The commercial districts of Woodinville developed first in the downtown area and then on the hillside north of town and along the old Woodinville-Redmond Road.
Large companies moved from Seattle when the SR522 and 1-405 freeways opened
up transportation corridors. Woodinville's commercial development continues
to remain healthy.
Susan Campbell Woodin was the first postmaster for Woodinville. The post office was originally located in Woodin's store. It later moved to the Woodinville Mercantile, which was constructed after a fire that destroyed a number of downtown businesses. The Post Office was in the center of the Mercantile.
It later was located at the site now occupied by the Armadillo Restaurant,
and moved to its current location on the Woodinville-Snohomish Road in 1983.
Chamber of Commerce
The Woodinville Chamber of Commerce was formed in the 1960's by business and professionals in the community. It has served as the Woodinville community voice to King County government ever since. Since there was no formal government except the King County Council until this time, many community needs were addressed through the chamber and its lobbying power. For many years the chamber has spearheaded service projects, contributed to welfare of the citizens through programming and events, been a source of information for new businesses and residents, and served as a network for local businesspeople.
Today, the chamber operates with a full time manager, staff and an office adjacent
to City Hall.
The Woodinville Lions Club has the longest history of service in the community. The Kiwanis, Business and Professional Women's Club and Rotary started in the 80's and early 90's. These groups quickly established themselves as leaders in the development of Woodinville. All of the service groups have demonstrated a commitment to the community's families in need through donated funds to social service agencies, contributing monies raised through some creative fund raising ventures.
The Mt View Improvement Club was built as the first community center. It was
later donated to the Woodinville Lions Club for use as its facility.
To name just a few
Every town has its memorable people. Of all the early pioneers the one who left the most community-minded and active descendants was the late John DeYoung. DeYoung came to Woodinville in 1925 and bought Teegarden's store. He expanded his business holdings and founded the Lowell DeYoung Company of Woodinville specializing in feed and fuel. He retired in 1963 and his son, Lowell, now operates the business. His descendants continue to play an active role in Woodinville and granddaughter, Lucy, is Woodinville's first mayor.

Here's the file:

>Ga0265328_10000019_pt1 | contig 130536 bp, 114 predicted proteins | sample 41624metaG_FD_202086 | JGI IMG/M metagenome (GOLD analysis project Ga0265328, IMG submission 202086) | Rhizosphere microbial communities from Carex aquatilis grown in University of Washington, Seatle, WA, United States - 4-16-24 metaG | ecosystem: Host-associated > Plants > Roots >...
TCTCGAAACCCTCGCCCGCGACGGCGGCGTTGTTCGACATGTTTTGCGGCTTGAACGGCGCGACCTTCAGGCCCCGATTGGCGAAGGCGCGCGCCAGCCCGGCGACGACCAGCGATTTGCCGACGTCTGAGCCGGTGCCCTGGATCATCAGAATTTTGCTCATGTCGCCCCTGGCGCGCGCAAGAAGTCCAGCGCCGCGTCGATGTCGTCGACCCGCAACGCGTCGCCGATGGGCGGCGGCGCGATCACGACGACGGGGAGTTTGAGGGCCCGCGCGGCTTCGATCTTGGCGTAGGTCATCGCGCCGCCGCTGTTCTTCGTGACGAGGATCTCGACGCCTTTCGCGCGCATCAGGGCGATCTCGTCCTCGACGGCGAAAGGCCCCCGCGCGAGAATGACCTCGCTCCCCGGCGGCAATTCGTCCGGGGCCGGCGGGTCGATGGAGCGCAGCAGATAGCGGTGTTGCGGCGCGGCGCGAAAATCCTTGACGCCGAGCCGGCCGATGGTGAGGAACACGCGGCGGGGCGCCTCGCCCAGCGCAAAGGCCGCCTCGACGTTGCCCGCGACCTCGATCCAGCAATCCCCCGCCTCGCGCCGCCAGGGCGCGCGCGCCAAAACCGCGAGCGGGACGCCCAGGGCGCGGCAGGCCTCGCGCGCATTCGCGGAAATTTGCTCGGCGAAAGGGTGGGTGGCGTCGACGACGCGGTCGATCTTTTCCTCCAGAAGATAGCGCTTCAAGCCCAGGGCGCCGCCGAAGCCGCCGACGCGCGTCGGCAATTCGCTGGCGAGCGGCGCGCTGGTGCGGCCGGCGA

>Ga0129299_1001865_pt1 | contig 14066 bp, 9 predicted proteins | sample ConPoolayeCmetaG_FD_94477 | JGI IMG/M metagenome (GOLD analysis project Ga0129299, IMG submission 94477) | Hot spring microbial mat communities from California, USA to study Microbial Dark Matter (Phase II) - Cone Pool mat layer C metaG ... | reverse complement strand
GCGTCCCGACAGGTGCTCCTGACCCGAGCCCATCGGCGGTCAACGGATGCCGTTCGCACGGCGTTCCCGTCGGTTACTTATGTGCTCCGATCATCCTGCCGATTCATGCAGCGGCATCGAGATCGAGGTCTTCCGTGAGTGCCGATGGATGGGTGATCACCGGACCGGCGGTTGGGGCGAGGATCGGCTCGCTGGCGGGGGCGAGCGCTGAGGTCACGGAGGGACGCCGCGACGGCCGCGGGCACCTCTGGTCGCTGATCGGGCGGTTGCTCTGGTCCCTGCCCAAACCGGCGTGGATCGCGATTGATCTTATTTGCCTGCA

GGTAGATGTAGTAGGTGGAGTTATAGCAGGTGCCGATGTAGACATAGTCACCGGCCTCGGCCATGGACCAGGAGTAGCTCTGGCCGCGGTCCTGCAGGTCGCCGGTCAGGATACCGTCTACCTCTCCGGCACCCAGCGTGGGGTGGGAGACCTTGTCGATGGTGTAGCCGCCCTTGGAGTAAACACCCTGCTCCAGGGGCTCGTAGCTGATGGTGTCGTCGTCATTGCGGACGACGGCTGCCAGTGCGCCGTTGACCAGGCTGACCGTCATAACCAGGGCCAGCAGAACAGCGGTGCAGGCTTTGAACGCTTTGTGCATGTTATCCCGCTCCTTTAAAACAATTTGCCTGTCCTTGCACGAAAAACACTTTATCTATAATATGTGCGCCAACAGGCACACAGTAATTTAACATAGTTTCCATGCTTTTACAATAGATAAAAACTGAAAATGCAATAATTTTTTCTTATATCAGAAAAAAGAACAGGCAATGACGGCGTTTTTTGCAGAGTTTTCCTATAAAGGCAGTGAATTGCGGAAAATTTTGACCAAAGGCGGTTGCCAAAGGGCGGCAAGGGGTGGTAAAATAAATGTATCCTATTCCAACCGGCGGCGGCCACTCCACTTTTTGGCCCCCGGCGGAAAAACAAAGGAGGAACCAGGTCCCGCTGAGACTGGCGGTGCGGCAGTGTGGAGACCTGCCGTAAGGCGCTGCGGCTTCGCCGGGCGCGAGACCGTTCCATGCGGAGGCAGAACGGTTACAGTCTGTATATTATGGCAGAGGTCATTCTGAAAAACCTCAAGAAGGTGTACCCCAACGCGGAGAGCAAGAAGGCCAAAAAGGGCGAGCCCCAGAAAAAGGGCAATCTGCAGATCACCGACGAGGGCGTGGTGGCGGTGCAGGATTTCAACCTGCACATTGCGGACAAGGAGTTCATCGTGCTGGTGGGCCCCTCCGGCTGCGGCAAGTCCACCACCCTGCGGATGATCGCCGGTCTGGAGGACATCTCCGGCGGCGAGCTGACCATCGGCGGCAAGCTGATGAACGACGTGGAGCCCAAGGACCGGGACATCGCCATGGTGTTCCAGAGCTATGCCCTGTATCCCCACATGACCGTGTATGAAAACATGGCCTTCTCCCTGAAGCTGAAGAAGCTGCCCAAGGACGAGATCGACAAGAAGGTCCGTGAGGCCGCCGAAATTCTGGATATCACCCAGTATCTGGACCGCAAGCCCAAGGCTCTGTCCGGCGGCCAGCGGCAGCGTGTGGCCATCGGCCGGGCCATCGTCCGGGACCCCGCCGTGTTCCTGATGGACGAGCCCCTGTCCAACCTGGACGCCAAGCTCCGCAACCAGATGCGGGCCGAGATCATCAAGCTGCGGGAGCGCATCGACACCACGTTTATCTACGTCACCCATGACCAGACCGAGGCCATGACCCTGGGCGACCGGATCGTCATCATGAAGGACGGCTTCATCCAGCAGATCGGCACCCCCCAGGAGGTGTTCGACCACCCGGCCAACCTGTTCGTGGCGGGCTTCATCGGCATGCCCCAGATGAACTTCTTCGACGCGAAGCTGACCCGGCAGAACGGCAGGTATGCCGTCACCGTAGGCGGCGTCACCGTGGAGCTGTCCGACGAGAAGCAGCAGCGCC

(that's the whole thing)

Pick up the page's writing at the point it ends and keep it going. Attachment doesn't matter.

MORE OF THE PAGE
There have been many other people who have shaped and influenced the development of Woodinville.
In 1976, leaders in Woodinville that would shape its history were visible and vocal.
Egon and Laina Molbak continue to be active forces for positive change in the community and that tradition of community service has been passed on to the next generation.
The late Ray Freeman, a Woodinville pioneer, led the Woodinville incorporation movement. A Democrat, Ray felt that King County government was irresponsible in its dealings with Woodinville and proposed forming Cascade County.
He and Hugo Engel, who is also deceased, led the ill-fated movement. Freeman was a walking encyclopedia of the area's history and passed much of this on to the Woodinville Historical Society before his death.
Engel, who ran the real estate business that is still located in the A-Frame house at the comer of Woodinville-Duvall Road and Avondale Road and now owned by his son, Randy, was always active in community issues ranging from Cascade County and initial Woodinville incorporation efforts to his run for the Woodinville Water District against Clarence Grening. His daughter-in-law Marsha Engel is one of the charter members of the Woodinville City Council.
There are many families in Woodinville that have made significant contributions
to the community. As the community grows, the leadership becomes more widespread
with the emerging leaders of the new city.
Last Updated: June 27, 2007